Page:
Trump’s battle with Congress reopens as Republicans try to refocus attention on border wall

Midterm election finale shifts focus to Trump’s 2024 announcement

Tuesday

WASHINGTON — Amid a deepening crisis over impeachment, President Trump’s campaign trail and Twitter feed entered a new phase of his fight with Congress on Tuesday as Republicans sought to refocus attention on his proposed expansion of the U.S.-Mexico border wall and Democrats tried to draw a contrast with Trump’s unpopularity and divided party.

WASHINGTON — Amid a deepening crisis over impeachment, President Trump’s campaign trail and Twitter feed entered a new phase of his fight with Congress on Tuesday as Republicans sought to refocus attention on his proposed expansion of the U.S.-Mexico border wall and Democrats tried to draw a contrast with Trump’s unpopularity and divided party.

The battle to succeed House Speaker Paul D. Ryan took a new and potentially even more perilous turn as Republican leaders decided it would be a mistake to try to move forward with a resolution to allow President Trump to declare a national emergency to secure funding for a wall along America’s southern border without a clear path to passage.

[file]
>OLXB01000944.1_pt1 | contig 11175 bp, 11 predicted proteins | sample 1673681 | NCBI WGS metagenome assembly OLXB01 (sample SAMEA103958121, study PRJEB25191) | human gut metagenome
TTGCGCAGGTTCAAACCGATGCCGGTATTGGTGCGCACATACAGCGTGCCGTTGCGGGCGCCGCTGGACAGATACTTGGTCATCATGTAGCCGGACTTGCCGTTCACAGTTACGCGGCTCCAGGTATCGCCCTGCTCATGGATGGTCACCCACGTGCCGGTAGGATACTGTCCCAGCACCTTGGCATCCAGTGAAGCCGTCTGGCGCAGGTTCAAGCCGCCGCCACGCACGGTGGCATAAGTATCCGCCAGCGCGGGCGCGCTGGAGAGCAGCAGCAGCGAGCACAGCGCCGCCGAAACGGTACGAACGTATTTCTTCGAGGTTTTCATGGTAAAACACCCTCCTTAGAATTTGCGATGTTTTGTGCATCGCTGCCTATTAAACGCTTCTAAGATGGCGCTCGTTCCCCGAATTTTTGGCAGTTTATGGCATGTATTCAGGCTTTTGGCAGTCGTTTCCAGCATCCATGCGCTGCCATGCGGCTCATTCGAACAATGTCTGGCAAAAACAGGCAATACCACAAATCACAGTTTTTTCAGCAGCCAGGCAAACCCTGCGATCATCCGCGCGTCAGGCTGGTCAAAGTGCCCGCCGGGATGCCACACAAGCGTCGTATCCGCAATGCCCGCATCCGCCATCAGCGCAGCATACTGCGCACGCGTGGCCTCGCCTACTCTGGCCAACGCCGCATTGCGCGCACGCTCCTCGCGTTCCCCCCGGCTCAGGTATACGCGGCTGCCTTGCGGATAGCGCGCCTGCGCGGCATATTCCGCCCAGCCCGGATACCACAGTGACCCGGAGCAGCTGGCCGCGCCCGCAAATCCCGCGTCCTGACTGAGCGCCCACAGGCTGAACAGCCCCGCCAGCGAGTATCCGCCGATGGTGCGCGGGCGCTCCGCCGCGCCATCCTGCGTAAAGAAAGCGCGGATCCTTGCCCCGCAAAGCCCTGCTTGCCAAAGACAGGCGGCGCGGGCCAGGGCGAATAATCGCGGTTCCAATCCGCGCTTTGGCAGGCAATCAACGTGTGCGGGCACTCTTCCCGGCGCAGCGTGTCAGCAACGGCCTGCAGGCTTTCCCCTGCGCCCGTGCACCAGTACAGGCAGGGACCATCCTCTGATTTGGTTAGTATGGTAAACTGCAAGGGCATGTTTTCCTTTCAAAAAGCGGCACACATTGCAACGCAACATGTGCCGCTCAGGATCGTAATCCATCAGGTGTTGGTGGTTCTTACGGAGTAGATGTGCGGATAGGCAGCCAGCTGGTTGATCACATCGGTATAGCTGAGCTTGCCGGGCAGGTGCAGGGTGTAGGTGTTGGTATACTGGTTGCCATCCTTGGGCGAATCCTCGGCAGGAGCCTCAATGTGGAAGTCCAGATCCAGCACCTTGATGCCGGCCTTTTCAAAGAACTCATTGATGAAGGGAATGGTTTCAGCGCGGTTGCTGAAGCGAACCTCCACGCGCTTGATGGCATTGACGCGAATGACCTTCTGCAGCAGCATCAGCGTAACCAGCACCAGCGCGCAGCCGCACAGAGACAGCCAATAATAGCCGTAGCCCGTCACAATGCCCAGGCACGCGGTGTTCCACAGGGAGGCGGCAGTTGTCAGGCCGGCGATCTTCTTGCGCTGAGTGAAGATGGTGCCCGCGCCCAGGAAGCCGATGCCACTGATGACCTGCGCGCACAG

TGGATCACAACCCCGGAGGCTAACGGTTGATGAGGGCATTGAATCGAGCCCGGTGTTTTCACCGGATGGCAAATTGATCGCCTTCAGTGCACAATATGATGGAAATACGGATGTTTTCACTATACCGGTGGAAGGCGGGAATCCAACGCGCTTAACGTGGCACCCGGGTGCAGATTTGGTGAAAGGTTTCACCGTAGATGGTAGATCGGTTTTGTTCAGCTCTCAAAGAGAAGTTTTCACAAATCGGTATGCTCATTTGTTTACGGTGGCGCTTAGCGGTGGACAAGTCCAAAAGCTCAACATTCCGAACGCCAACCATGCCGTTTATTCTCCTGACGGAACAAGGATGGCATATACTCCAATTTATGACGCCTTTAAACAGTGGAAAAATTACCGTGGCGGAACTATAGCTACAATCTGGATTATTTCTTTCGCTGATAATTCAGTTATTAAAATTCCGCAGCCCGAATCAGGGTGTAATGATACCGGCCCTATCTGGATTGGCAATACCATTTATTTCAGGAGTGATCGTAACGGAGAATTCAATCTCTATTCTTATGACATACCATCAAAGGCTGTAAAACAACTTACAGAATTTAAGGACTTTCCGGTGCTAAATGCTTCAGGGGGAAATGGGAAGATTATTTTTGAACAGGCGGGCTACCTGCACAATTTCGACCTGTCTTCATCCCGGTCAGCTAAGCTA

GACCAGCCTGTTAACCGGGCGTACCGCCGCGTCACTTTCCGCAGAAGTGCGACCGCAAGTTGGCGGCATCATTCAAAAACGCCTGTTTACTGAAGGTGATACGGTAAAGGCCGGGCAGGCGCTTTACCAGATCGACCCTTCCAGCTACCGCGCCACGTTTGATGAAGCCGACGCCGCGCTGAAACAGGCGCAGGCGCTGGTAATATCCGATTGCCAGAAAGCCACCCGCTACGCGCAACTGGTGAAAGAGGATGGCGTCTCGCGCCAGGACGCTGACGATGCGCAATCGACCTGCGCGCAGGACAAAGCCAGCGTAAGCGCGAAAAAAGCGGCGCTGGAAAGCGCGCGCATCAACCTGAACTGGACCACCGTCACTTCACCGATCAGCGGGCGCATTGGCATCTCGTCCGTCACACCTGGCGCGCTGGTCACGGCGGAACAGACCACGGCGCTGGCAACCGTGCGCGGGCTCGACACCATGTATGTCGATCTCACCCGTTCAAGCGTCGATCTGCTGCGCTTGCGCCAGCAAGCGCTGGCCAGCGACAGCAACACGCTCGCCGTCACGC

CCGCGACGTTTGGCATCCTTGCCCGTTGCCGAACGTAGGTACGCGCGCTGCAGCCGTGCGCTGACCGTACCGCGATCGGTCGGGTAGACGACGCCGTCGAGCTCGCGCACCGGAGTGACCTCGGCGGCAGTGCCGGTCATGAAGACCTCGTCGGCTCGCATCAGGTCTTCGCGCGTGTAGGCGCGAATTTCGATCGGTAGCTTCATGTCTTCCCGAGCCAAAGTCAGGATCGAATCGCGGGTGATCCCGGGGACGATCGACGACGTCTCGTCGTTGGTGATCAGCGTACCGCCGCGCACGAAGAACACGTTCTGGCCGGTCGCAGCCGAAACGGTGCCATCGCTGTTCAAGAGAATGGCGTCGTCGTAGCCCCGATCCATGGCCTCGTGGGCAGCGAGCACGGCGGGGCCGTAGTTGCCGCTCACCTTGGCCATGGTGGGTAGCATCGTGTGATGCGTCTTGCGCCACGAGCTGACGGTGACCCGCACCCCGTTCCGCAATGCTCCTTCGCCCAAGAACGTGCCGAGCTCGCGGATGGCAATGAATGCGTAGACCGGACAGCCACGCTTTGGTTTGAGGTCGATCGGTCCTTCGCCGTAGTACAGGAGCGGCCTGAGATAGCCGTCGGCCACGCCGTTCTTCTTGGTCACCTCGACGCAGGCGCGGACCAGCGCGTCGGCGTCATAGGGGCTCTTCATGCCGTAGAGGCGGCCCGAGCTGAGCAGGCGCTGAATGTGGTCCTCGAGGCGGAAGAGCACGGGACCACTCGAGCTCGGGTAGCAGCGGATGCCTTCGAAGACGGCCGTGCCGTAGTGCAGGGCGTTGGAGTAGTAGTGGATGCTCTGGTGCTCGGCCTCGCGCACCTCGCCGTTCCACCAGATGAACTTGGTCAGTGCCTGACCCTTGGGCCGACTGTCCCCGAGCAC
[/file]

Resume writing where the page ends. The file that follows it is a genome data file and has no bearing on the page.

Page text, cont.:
The battle over the timing of Trump’s planned declaration of a national emergency is seen by many in Washington as the deciding factor in whether or not Congress will impeach the president. The move would further complicate and escalate the already heated debate over a U.S. government shutdown in two weeks and also add to the pressure on Trump to move quickly to approve the project’s construction through the emergency declaration process.

The House’s leadership is already divided on the issue, with Majority Leader Kevin McCarthy and Speaker Paul D. Ryan arguing Thursday for a quick resolution to the controversy, while Majority Whip Steve Scalise said that “there is no scenario where we would vote…and pass this bill today.”

On Friday, Ryan announced that he would hold a news conference on the issue “shortly.” But the decision to hold that news conference — which could have had potentially disastrous consequences for the GOP in 2020 — was delayed, first to Saturday, then Wednesday morning. By Monday, Ryan had announced that he would hold a news conference on the issue on “short notice” on Tuesday.

Ryan’s decision to hold a news conference without a vote to authorize the declaration was a shift from his previous statements that he would withhold a vote until the House could get to a committee to review special counsel Robert Mueller’s report on Russian interference in the 2016 election.

Ryan’s decision to hold a news conference without a vote to

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